There's always a better way to brew, but it's not wrong. Even if I decide to chew on tea leaves, it's not wrong. The first person who made green tea cake isn't wrong too.

Oct 26 2019

The first thing to do when learning Japanese...

...is to install a Japanese keyboard in your phone or laptop.

And it's not by spending days memorizing the alphabets.

I speak from experience of learning Korean in less than 3 months.

Now I'm learning Japanese and I'll occasionally write my thoughts on language learning.

Why should I learn this way

From a kid, we've been taught to follow systematic syllabus.

You were forced to solve the maths problem with the way your school taught you.

Any other shortcut is not permissible - even though you're right.

Same goes to learning a language.

Alphabet, grammar, vocabulary,...

Is this the sequence to learn quickly and be able to talk to people?

The goal is the chat

You don't learn Japanese alphabets by writing it multiple times.

Who's going to reply to your handwritten letter?

With Twitter, you're able to get into their world and start chatting.

Reply a short "good" to a trending picture in Twitter. A quick search shows one way of saying is "いいね!"

Don't copy-paste. Type it. That's how I learned the alphabets without memorizing.

Is that the right word to use? Maybe not. I don't know and there's no shame in making mistakes when learning a new language.

There's no shame in searching and translating words.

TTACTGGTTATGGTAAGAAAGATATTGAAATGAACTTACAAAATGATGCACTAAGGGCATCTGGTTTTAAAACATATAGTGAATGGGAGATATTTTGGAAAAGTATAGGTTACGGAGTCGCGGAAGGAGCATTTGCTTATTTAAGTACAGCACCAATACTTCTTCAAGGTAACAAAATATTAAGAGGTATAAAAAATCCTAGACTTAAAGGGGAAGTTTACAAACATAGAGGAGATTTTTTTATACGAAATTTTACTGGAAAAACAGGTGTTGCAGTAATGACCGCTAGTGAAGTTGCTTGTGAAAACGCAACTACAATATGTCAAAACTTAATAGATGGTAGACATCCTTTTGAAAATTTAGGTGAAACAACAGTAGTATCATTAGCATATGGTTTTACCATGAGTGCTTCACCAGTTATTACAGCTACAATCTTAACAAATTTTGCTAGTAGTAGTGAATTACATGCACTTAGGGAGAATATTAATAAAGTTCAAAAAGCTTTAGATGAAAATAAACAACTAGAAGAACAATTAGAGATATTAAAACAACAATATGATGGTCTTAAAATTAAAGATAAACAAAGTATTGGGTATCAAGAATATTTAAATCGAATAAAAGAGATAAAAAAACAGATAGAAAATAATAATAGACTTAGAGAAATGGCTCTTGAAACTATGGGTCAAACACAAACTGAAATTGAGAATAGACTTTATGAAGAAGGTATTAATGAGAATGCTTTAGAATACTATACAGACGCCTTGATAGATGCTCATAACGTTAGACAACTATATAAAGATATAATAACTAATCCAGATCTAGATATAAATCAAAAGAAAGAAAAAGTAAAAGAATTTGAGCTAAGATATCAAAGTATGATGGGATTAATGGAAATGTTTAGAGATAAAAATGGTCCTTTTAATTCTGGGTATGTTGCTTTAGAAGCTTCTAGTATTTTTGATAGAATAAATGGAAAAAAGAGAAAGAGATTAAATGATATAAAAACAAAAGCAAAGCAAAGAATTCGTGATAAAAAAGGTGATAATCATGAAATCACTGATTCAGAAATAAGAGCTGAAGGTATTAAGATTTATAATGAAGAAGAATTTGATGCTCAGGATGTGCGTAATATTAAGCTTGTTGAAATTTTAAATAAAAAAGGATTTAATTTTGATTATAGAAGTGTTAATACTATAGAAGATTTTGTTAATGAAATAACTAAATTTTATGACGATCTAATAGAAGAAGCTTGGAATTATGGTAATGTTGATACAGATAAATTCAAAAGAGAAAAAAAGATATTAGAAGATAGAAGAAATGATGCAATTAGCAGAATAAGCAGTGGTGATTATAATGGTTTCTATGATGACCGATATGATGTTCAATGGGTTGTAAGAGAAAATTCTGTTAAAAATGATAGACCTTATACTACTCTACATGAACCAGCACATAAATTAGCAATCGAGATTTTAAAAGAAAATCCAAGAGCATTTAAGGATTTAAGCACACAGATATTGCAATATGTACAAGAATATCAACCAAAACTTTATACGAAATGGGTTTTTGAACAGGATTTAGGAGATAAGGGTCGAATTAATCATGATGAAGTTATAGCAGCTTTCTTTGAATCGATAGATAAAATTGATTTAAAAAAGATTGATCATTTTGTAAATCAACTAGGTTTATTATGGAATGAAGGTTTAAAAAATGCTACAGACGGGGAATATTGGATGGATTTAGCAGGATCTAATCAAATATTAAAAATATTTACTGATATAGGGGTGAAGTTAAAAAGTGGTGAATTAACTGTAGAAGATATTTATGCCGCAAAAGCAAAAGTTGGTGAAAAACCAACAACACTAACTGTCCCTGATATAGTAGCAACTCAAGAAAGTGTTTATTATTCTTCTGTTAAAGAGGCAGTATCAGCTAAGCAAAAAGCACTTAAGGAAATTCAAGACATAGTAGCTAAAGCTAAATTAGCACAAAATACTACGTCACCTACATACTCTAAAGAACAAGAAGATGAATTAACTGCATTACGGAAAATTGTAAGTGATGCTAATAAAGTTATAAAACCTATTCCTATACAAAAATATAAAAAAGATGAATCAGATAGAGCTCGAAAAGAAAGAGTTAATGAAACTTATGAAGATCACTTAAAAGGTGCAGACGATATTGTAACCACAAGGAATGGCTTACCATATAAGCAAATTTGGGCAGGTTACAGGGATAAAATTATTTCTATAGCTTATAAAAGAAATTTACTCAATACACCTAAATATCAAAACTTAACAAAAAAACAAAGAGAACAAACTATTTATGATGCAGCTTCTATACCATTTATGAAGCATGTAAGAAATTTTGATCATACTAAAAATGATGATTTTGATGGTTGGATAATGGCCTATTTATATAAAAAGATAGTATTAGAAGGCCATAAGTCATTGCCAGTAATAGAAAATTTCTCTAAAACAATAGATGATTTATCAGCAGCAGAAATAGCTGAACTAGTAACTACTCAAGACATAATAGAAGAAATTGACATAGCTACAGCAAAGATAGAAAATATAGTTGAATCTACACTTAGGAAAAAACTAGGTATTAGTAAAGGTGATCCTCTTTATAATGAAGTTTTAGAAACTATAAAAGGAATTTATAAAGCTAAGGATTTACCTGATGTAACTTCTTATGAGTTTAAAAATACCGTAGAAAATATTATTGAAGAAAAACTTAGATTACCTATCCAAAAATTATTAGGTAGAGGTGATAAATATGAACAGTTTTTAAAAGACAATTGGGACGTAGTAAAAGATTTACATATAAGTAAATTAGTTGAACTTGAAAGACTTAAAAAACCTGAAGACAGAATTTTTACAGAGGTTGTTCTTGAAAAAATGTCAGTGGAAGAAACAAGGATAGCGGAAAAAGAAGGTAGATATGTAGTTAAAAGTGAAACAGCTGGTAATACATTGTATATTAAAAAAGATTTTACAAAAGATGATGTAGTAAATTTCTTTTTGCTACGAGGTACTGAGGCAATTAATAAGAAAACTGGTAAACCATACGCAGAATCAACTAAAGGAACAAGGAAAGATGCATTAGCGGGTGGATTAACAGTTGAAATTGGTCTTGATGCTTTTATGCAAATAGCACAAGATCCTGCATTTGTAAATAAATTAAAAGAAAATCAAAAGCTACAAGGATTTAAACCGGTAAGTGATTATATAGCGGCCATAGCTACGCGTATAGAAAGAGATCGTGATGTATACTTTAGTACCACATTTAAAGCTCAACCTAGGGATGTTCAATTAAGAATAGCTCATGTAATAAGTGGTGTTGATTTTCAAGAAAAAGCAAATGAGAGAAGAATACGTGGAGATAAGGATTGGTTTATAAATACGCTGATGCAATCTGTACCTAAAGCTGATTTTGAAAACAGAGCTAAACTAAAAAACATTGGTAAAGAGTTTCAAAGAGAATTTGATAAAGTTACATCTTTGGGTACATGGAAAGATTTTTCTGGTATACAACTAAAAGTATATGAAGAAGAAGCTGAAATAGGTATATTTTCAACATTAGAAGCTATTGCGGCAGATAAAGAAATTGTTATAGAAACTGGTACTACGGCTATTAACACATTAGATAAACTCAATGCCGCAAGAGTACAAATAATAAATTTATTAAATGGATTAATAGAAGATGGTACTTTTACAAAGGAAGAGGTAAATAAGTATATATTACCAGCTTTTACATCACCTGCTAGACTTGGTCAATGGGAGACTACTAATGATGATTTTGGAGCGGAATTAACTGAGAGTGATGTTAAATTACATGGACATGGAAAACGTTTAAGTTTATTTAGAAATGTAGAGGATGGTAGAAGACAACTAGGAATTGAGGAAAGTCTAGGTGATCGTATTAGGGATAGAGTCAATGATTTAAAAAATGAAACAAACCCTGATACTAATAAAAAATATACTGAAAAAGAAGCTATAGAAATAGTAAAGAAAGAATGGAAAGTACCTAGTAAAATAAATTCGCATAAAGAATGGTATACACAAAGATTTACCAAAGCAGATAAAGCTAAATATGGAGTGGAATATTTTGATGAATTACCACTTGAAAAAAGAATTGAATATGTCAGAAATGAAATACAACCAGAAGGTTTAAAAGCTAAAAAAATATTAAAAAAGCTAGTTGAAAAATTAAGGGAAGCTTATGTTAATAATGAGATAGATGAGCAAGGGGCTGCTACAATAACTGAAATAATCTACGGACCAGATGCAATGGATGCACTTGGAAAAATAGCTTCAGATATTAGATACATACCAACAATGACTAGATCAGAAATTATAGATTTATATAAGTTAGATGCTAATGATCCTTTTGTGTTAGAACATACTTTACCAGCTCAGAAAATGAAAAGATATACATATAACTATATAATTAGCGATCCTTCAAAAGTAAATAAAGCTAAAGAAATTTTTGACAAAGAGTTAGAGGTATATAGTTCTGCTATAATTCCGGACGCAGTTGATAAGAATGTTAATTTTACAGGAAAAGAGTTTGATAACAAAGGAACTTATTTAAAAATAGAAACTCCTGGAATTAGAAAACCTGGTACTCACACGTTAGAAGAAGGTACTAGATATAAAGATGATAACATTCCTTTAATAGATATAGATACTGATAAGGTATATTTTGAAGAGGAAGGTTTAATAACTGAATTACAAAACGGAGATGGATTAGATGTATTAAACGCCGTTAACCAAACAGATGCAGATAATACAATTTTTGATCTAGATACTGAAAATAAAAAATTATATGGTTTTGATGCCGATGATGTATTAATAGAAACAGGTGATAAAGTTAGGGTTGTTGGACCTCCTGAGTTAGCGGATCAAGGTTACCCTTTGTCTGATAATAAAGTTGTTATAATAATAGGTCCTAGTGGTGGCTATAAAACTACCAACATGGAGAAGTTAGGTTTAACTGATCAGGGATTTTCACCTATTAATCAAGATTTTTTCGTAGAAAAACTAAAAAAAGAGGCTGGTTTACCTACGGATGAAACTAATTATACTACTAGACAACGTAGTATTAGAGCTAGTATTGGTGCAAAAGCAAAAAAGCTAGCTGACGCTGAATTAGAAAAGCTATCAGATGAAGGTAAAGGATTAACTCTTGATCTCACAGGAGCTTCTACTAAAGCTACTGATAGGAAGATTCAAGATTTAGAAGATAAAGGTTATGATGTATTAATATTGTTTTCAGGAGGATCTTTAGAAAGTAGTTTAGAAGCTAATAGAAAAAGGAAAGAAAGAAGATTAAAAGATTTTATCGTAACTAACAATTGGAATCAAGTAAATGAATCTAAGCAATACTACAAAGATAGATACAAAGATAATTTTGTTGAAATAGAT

It's okay to rely on autocorrect.

Typo is fine. It's okay to sound like a child. Even if it's the wrong word, you might make other people laugh.

What's next

The next step isn't to read a grammar book from page 1 to end.

For me, the next step is to grasp the patterns of Japanese language.

Patterns that will allow me to start tweeting sentences.

When I learned Korean, I used 15 sentences to dissect the language and understood its structure.

I'll do the same with Japanese and report back here.

Oct 22 2019 | language, japanese

Prediction. I rather hear your reaction

Many people got famous on being on the right side of their prediction.

The election result - even though it's a coin flip probability.

Is the economy bad next year - unless there's an alien invasion, economy doesn't turn when you wake up tomorrow. So most of the time, you could sense it.

Some fund managers made their name by making correct predictions.

Some top earners answer "I don't know what will happen."

What will you do

I rather hear 2 things:

  • What you'll do when it goes right
  • What you'll do when it starts to turn bad.

I don't care if your prediction made you millions.

Keep your prediction about the election to yourself.

50% of the world population are guessing correctly.

Nothing glamorous about it.

Oct 18 2019